Math Is Fun Forum
  Discussion about math, puzzles, games and fun.   Useful symbols: ÷ × ½ √ ∞ ≠ ≤ ≥ ≈ ⇒ ± ∈ Δ θ ∴ ∑ ∫ • π ƒ -¹ ² ³ °

You are not logged in.

#1 2019-04-16 14:19:20

Βεν Γ. Κυθισ
Member
Registered: 2018-10-09
Posts: 20

Altitude Trigonometric Functions?

So, I was browsing Wikipedia and came across the Right Triangle article's Altitude section.
Then I noticed that the altitude line splits the right triangle into two other right triangles.
Then I thought, "I wonder what would happen if I calculated the trig functions for one of these little triangles…"
So I came up with these steps:

  • Take a triangle ΔPAB where ∠A=90°, ∠P=θ, and line PB has length 1; then find the altitude and call it line f.

  • Mark the point where the altitude meets the hypotenuse as point F.

  • Take the new triangle ΔPAF and name line PA line b as it is the base of the triangle, and name line PF line e.

  • Take the other new triangle ΔBAF and name line BA line a, and name the line BF line d.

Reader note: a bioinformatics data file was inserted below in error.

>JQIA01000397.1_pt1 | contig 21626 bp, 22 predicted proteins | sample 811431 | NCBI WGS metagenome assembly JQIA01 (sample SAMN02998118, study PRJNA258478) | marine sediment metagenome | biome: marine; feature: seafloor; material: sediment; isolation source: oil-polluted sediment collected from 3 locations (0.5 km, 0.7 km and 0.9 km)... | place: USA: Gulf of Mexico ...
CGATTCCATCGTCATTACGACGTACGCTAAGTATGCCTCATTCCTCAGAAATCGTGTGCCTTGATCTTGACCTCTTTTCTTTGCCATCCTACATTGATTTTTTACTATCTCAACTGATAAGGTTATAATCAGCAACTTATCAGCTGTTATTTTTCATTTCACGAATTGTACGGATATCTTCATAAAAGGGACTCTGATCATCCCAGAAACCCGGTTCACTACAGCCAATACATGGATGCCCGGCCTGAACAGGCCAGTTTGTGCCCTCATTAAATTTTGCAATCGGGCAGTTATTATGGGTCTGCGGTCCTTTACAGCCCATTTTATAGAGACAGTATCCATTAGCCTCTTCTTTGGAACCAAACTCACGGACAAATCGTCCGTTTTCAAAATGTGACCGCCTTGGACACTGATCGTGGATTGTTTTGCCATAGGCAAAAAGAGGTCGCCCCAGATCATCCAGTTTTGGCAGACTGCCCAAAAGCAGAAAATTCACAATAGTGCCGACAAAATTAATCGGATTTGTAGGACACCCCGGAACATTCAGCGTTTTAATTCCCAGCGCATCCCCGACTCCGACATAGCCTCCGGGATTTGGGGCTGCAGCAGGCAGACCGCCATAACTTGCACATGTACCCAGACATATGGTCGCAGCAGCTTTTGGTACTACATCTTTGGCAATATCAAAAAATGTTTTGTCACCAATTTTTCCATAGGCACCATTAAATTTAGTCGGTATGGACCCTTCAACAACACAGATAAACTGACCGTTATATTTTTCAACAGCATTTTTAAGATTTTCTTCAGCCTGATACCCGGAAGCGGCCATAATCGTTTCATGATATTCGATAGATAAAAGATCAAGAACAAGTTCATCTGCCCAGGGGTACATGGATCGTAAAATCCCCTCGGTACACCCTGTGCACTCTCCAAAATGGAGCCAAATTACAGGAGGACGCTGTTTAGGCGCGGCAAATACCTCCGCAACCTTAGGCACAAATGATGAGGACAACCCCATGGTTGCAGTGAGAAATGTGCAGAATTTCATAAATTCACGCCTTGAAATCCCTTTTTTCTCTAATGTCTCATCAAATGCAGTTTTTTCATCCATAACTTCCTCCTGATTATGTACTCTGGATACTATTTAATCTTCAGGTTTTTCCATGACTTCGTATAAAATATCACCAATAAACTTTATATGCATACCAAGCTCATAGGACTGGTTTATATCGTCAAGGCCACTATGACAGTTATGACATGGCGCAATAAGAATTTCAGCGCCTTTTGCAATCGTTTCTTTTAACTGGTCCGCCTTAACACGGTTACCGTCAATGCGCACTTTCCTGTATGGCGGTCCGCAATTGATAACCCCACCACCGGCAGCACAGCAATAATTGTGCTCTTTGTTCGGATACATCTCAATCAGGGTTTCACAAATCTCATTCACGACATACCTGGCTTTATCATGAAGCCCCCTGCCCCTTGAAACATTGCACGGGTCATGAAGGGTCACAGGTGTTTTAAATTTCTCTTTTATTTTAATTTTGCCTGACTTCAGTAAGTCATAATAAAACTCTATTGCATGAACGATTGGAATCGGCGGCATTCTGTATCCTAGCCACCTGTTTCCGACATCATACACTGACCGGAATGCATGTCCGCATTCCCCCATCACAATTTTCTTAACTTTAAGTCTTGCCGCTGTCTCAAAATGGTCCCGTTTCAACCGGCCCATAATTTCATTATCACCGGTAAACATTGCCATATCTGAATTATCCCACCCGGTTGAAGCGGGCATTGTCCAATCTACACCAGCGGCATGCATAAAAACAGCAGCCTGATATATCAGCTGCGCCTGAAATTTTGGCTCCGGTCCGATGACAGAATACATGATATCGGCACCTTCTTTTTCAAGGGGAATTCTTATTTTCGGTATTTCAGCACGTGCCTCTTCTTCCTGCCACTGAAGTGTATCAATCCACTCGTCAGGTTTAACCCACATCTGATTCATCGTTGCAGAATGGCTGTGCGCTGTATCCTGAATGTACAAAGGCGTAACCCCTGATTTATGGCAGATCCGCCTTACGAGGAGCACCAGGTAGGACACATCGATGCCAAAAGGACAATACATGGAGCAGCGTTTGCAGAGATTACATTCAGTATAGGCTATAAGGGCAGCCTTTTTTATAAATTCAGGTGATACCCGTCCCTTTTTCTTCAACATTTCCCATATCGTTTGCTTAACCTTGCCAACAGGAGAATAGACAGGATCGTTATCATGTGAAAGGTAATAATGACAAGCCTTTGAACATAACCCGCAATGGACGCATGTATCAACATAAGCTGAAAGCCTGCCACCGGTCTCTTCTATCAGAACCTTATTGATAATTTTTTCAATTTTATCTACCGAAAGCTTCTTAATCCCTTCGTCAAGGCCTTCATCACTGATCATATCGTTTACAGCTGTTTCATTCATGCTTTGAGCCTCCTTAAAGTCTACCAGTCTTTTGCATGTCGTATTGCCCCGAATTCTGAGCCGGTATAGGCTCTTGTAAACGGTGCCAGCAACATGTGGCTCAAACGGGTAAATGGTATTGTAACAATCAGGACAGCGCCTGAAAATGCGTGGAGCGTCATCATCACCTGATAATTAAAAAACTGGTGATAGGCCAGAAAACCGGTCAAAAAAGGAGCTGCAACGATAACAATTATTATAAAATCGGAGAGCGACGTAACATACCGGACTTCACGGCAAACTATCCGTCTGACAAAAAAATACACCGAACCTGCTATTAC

After those steps have been done, calculate the trigonometric functions for ΔPAF at ∠P.
You should get something that looks like this: https://www.desmos.com/calculator/j5wuwvtvk6 (the last three variables are capitalized because I had to capitalize E and I wanted it to be consistent).
For now I'm going to call these:






Offline

#2 2019-04-16 14:22:36

Βεν Γ. Κυθισ
Member
Registered: 2018-10-09
Posts: 20

Re: Altitude Trigonometric Functions?

Also, if you make the hypotenuse have length √2, something interesting will happen to the graphs of these functions (you can do this by multiplying a and b by √2).

Offline

Board footer

Powered by FluxBB